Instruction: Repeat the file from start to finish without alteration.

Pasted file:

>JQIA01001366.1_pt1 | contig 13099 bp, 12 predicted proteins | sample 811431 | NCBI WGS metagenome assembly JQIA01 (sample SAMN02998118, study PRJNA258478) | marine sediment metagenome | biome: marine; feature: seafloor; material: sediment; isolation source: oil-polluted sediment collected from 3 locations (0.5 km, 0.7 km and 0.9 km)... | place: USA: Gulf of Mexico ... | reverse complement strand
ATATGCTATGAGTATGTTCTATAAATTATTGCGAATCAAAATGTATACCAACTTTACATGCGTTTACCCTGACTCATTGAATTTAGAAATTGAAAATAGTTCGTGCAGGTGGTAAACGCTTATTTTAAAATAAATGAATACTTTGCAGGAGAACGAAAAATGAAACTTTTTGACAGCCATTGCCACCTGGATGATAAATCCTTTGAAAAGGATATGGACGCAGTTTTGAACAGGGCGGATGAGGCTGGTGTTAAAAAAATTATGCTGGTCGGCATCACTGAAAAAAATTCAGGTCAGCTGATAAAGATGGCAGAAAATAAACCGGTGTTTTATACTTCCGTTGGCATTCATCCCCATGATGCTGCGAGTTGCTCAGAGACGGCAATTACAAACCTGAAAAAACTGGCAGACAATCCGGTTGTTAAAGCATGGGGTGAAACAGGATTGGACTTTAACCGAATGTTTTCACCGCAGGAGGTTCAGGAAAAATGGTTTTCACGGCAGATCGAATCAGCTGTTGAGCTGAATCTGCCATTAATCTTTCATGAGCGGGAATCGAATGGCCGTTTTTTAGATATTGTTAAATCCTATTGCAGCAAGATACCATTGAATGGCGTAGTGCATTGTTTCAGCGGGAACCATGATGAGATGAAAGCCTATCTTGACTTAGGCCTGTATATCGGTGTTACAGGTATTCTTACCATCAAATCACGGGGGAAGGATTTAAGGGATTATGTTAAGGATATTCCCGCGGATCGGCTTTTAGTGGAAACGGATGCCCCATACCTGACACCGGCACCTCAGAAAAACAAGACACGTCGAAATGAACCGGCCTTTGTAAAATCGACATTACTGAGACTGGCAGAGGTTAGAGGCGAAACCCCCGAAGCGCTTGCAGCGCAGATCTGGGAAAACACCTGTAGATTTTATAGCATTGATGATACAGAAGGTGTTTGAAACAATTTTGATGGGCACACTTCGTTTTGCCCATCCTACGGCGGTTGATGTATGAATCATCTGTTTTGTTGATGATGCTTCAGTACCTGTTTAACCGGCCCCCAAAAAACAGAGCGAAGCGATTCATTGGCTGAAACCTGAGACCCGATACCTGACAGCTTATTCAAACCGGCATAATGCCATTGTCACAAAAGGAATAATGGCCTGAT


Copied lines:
>JQIA01001366.1_pt1 | contig 13099 bp, 12 predicted proteins | sample 811431 | NCBI WGS metagenome assembly JQIA01 (sample SAMN02998118, study PRJNA258478) | marine sediment metagenome | biome: marine; feature: seafloor; material: sediment; isolation source: oil-polluted sediment collected from 3 locations (0.5 km, 0.7 km and 0.9 km)... | place: USA: Gulf of Mexico ... | reverse complement strand
ATATGCTATGAGTATGTTCTATAAATTATTGCGAATCAAAATGTATACCAACTTTACATGCGTTTACCCTGACTCATTGAATTTAGAAATTGAAAATAGTTCGTGCAGGTGGTAAACGCTTATTTTAAAATAAATGAATACTTTGCAGGAGAACGAAAAATGAAACTTTTTGACAGCCATTGCCACCTGGATGATAAATCCTTTGAAAAGGATATGGACGCAGTTTTGAACAGGGCGGATGAGGCTGGTGTTAAAAAAATTATGCTGGTCGGCATCACTGAAAAAAATTCAGGTCAGCTGATAAAGATGGCAGAAAATAAACCGGTGTTTTATACTTCCGTTGGCATTCATCCCCATGATGCTGCGAGTTGCTCAGAGACGGCAATTACAAACCTGAAAAAACTGGCAGACAATCCGGTTGTTAAAGCATGGGGTGAAACAGGATTGGACTTTAACCGAATGTTTTCACCGCAGGAGGTTCAGGAAAAATGGTTTTCACGGCAGATCGAATCAGCTGTTGAGCTGAATCTGCCATTAATCTTTCATGAGCGGGAATCGAATGGCCGTTTTTTAGATATTGTTAAATCCTATTGCAGCAAGATACCATTGAATGGCGTAGTGCATTGTTTCAGCGGGAACCATGATGAGATGAAAGCCTATCTTGACTTAGGCCTGTATATCGGTGTTACAGGTATTCTTACCATCAAATCACGGGGGAAGGATTTAAGGGATTATGTTAAGGATATTCCCGCGGATCGGCTTTTAGTGGAAACGGATGCCCCATACCTGACACCGGCACCTCAGAAAAACAAGACACGTCGAAATGAACCGGCCTTTGTAAAATCGACATTACTGAGACTGGCAGAGGTTAGAGGCGAAACCCCCGAAGCGCTTGCAGCGCAGATCTGGGAAAACACCTGTAGATTTTATAGCATTGATGATACAGAAGGTGTTTGAAACAATTTTGATGGGCACACTTCGTTTTGCCCATCCTACGGCGGTTGATGTATGAATCATCTGTTTTGTTGATGATGCTTCAGTACCTGTTTAACCGGCCCCCAAAAAACAGAGCGAAGCGATTCATTGGCTGAAACCTGAGACCCGATACCTGACAGCTTATTCAAACCGGCATAATGCCATTGTCACAAAAGGAATAATGGCCTGAT